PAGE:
While the genes aren't very common in the population you are very unlikely to end up being rhesus negative because both of your parents would need to have the genes so you get all of the benefit and none of the downside. By the time it is prevalent enough that you start getting rhesus negative people you've also got a decent chance of having a partner who has one copy of the rhesus negative gene. Even if all of your babies are rhesus positive it may not be a problem. The effect of having two copies of the good gene may not be entirely cancelled out by losing some babies due to them being rhesus positive or you might just end up a little bit worse off in terms of number of offspring compared with someone who has no copies of the good gene. The latter would be cancelled out by the people with one copy having more children so the genes stay in the population.

alcibiades Sun 23-Jun-13 21:39:05

QueenStromba - that's a brilliant explanation. It really points out that the notion that "the survival of the fittest" doesn't mean what it's often believed to mean. But it also points out that although the media tends to talk about a gene for "this" or a gene for "that", (and, to be fair, scientists are often looking at specific gene sequences), what actually happens in the swapping of genetic material in sexual reproduction isn't always precise.

QueenStromba Mon 24-Jun-13 14:14:25

That's actually how they normally find genes that are involved in a particular disease. They get a load of people, half of whom have the disease and the other half don't. Then they look at a certain number of sites on each chromosome that are known to be variable. Then they see if any of the variants are more common in people who have the disease than in the people who don't. If anything stands out then they can look in more detail at that part of the genome by looking at lots of variable sites in that area. Then it's a case of looking at the genes in that area to see if they can come up with a reason why any of them might be involved in a particular disease and comparing the gene sequence from people with the disease to that of people without it.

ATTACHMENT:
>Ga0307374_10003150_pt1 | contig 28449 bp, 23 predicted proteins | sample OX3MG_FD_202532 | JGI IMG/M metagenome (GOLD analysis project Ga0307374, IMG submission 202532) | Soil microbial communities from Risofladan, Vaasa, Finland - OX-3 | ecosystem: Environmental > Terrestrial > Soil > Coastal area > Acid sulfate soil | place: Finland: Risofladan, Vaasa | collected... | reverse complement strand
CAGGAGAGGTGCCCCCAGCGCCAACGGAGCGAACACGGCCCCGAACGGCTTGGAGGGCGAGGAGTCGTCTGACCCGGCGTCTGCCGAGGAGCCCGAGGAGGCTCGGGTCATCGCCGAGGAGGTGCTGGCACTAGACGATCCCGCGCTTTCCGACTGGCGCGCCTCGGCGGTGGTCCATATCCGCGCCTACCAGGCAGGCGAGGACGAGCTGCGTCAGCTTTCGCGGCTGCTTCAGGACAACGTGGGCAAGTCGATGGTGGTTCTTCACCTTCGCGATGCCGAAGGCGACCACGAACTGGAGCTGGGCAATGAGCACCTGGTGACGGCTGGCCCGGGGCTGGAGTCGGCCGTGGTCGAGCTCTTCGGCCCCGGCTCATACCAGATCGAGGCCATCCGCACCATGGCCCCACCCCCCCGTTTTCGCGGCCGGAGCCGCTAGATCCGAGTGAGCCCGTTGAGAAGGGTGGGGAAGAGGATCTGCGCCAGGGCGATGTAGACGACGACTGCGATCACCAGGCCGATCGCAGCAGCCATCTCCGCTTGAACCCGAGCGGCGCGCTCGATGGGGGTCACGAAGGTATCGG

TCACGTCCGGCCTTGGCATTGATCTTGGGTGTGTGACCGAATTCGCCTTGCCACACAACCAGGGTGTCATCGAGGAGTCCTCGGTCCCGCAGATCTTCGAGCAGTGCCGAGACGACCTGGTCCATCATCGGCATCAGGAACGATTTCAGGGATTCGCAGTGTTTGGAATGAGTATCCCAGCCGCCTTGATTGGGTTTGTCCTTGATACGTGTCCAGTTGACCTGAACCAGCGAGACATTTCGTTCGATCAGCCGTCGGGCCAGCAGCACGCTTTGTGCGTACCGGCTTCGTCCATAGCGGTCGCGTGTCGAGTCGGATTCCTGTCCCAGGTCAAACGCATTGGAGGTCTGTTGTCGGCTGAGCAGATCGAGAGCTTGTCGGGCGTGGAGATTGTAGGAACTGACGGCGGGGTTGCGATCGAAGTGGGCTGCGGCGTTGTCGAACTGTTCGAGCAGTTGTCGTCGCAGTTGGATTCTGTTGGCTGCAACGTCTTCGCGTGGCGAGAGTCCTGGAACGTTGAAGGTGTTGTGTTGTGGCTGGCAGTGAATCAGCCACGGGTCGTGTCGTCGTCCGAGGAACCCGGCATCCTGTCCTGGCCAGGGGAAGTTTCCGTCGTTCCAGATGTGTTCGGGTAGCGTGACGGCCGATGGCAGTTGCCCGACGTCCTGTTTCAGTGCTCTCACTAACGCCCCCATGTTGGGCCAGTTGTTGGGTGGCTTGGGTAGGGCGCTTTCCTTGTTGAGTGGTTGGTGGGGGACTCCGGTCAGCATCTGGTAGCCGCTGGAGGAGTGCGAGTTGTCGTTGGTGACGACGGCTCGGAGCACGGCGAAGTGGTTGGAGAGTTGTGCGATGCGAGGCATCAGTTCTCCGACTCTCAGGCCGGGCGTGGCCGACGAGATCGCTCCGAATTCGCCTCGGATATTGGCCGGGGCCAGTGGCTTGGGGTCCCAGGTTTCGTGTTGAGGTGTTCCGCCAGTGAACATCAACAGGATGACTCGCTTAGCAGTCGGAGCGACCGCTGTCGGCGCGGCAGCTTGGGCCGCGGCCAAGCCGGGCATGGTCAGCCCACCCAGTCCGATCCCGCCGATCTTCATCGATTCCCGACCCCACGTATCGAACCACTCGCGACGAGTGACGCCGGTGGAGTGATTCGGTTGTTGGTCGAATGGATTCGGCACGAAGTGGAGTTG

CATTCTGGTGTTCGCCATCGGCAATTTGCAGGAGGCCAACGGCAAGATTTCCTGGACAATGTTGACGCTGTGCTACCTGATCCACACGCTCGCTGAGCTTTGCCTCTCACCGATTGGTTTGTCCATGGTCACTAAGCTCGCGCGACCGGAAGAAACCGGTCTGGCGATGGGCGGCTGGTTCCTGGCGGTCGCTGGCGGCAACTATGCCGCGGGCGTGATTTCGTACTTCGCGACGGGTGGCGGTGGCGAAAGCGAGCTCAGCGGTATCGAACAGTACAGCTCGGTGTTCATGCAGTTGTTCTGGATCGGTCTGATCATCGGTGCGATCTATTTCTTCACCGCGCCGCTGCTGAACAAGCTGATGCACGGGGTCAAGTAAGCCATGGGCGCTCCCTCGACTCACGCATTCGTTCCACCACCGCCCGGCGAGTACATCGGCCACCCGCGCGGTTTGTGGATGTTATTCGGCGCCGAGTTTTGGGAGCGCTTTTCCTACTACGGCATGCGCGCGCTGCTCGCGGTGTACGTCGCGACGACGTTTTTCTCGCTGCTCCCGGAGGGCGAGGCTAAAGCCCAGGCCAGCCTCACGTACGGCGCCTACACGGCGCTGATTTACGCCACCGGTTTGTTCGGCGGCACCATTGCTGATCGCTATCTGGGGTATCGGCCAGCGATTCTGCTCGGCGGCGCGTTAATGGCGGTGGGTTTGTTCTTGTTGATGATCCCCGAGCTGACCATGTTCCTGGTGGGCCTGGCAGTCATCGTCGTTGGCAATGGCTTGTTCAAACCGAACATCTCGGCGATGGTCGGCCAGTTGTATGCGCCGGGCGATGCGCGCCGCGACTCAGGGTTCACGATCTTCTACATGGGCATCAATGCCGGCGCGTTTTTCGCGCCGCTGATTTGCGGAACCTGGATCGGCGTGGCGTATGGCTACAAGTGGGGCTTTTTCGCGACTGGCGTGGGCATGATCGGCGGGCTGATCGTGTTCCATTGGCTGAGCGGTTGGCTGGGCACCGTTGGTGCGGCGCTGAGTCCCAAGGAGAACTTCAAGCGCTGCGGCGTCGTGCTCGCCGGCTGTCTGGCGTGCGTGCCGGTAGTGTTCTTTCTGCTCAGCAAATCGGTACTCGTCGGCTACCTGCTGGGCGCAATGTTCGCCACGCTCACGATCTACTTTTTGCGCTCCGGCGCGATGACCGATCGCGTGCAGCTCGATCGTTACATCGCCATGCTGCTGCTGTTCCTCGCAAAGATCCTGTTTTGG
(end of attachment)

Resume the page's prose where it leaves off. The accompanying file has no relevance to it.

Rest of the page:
QueenStromba Tue 25-Jun-13 15:48:22

To answer Lioninthesun's question.

When mosquitos bite you they inject you with an anaesthetic so that you don't notice them sucking your blood. When a mosquito feeds off a person with malaria they take up immature parasites which go through several stages of their life cycle within the mosquito. When they are ready to infect a person they move into the glands that produce the anaesthetic so they can be injected into a new human host.

HIV doesn't do any of those things. Viruses are small enough that there's the possibility that there would still be a couple hanging onto the mosquito's proboscis if it had very recently fed on someone with HIV but it is unlikely that one or two virus particles would be enough to actually lead to HIV infection.

Silvermoonsparkling Tue 25-Jun-13 15:57:21

I'd like to know what happened to the gold, frankincense and myrrh that were given to the baby Jesus.

Scarletohello Thu 27-Jun-13 11:42:58

I'm not a mum but I have always wondered, what does breast feeding feel like? I mean is it ever arousing...like having your nipples sucked by a partner would be..?

HuggleBuggleBear Sat 29-Jun-13 16:51:55

Regarding memories I was always taught that you can't recall memories from before 2-3 years old.. So memories and language are related. People's earliest memories tend to be about three year old once they have acquired language. I don't know though why some people have memories pre language acquisition tho??

HuggleBuggleBear Sat 29-Jun-13 16:53:14

Message withdrawn at poster's request.

HuggleBuggleBear Sat 29-Jun-13 16:53:42

Message withdrawn at poster's request.

HuggleBuggleBear Sat 29-Jun-13 16:54:09

Message withdrawn at poster's request.

HuggleBuggleBear Sat 29-Jun-13 16:56:30

I posted a load of nonsense there. Basically I did not find it arousing at all but I don't like my partner sucking them. It feels nice to bf. Apart from early days when it's very ouchy.

Sorry for the repeat posts.

themidwife Sun 30-Jun-13 20:17:20

It can feel a bit tingly & arousing to BF, esp when you get the let down of milk. After all oxytocin is the same hormone that causes milk ejection & orgasm!